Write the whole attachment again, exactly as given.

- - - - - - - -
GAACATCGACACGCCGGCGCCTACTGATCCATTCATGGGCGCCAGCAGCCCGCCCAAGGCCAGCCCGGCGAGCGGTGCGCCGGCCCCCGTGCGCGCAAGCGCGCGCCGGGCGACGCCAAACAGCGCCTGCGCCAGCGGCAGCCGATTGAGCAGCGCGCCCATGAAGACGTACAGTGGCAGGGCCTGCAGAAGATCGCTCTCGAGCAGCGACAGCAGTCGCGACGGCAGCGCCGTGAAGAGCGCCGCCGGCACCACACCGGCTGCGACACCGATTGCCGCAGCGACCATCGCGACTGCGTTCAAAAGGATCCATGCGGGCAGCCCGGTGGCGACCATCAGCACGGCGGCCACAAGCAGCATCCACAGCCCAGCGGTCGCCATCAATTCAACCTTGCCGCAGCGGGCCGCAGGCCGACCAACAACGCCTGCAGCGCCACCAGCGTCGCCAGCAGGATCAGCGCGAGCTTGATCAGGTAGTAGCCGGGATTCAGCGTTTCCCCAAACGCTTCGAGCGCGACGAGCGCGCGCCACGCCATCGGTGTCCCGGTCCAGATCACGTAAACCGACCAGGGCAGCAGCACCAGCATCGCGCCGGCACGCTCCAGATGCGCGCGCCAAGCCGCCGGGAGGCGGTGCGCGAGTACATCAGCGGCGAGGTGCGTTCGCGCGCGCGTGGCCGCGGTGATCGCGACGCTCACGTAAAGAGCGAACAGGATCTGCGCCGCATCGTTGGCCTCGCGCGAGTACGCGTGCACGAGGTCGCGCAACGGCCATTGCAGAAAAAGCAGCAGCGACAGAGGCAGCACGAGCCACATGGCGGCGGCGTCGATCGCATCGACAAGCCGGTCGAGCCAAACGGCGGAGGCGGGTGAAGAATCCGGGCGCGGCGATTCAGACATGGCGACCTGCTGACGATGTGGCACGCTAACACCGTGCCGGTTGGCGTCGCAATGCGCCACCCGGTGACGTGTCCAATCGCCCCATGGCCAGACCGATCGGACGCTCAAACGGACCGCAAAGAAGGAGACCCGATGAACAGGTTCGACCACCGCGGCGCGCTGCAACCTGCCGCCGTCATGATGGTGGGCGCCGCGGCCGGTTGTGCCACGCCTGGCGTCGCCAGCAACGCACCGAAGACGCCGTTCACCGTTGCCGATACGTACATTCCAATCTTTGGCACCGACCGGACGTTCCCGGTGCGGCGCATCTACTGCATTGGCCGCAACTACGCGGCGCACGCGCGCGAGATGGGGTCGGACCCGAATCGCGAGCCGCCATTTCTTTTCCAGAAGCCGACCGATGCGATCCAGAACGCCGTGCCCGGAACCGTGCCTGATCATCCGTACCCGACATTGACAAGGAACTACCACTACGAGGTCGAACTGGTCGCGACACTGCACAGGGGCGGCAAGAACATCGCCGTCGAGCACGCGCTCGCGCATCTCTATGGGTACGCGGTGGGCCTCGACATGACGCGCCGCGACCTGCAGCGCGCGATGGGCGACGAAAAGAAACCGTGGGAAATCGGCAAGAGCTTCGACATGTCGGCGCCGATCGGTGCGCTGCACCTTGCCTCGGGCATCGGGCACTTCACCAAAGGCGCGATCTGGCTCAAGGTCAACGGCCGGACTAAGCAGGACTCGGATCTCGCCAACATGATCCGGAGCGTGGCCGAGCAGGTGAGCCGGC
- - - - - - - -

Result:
GAACATCGACACGCCGGCGCCTACTGATCCATTCATGGGCGCCAGCAGCCCGCCCAAGGCCAGCCCGGCGAGCGGTGCGCCGGCCCCCGTGCGCGCAAGCGCGCGCCGGGCGACGCCAAACAGCGCCTGCGCCAGCGGCAGCCGATTGAGCAGCGCGCCCATGAAGACGTACAGTGGCAGGGCCTGCAGAAGATCGCTCTCGAGCAGCGACAGCAGTCGCGACGGCAGCGCCGTGAAGAGCGCCGCCGGCACCACACCGGCTGCGACACCGATTGCCGCAGCGACCATCGCGACTGCGTTCAAAAGGATCCATGCGGGCAGCCCGGTGGCGACCATCAGCACGGCGGCCACAAGCAGCATCCACAGCCCAGCGGTCGCCATCAATTCAACCTTGCCGCAGCGGGCCGCAGGCCGACCAACAACGCCTGCAGCGCCACCAGCGTCGCCAGCAGGATCAGCGCGAGCTTGATCAGGTAGTAGCCGGGATTCAGCGTTTCCCCAAACGCTTCGAGCGCGACGAGCGCGCGCCACGCCATCGGTGTCCCGGTCCAGATCACGTAAACCGACCAGGGCAGCAGCACCAGCATCGCGCCGGCACGCTCCAGATGCGCGCGCCAAGCCGCCGGGAGGCGGTGCGCGAGTACATCAGCGGCGAGGTGCGTTCGCGCGCGCGTGGCCGCGGTGATCGCGACGCTCACGTAAAGAGCGAACAGGATCTGCGCCGCATCGTTGGCCTCGCGCGAGTACGCGTGCACGAGGTCGCGCAACGGCCATTGCAGAAAAAGCAGCAGCGACAGAGGCAGCACGAGCCACATGGCGGCGGCGTCGATCGCATCGACAAGCCGGTCGAGCCAAACGGCGGAGGCGGGTGAAGAATCCGGGCGCGGCGATTCAGACATGGCGACCTGCTGACGATGTGGCACGCTAACACCGTGCCGGTTGGCGTCGCAATGCGCCACCCGGTGACGTGTCCAATCGCCCCATGGCCAGACCGATCGGACGCTCAAACGGACCGCAAAGAAGGAGACCCGATGAACAGGTTCGACCACCGCGGCGCGCTGCAACCTGCCGCCGTCATGATGGTGGGCGCCGCGGCCGGTTGTGCCACGCCTGGCGTCGCCAGCAACGCACCGAAGACGCCGTTCACCGTTGCCGATACGTACATTCCAATCTTTGGCACCGACCGGACGTTCCCGGTGCGGCGCATCTACTGCATTGGCCGCAACTACGCGGCGCACGCGCGCGAGATGGGGTCGGACCCGAATCGCGAGCCGCCATTTCTTTTCCAGAAGCCGACCGATGCGATCCAGAACGCCGTGCCCGGAACCGTGCCTGATCATCCGTACCCGACATTGACAAGGAACTACCACTACGAGGTCGAACTGGTCGCGACACTGCACAGGGGCGGCAAGAACATCGCCGTCGAGCACGCGCTCGCGCATCTCTATGGGTACGCGGTGGGCCTCGACATGACGCGCCGCGACCTGCAGCGCGCGATGGGCGACGAAAAGAAACCGTGGGAAATCGGCAAGAGCTTCGACATGTCGGCGCCGATCGGTGCGCTGCACCTTGCCTCGGGCATCGGGCACTTCACCAAAGGCGCGATCTGGCTCAAGGTCAACGGCCGGACTAAGCAGGACTCGGATCTCGCCAACATGATCCGGAGCGTGGCCGAGCAGGTGAGCCGGC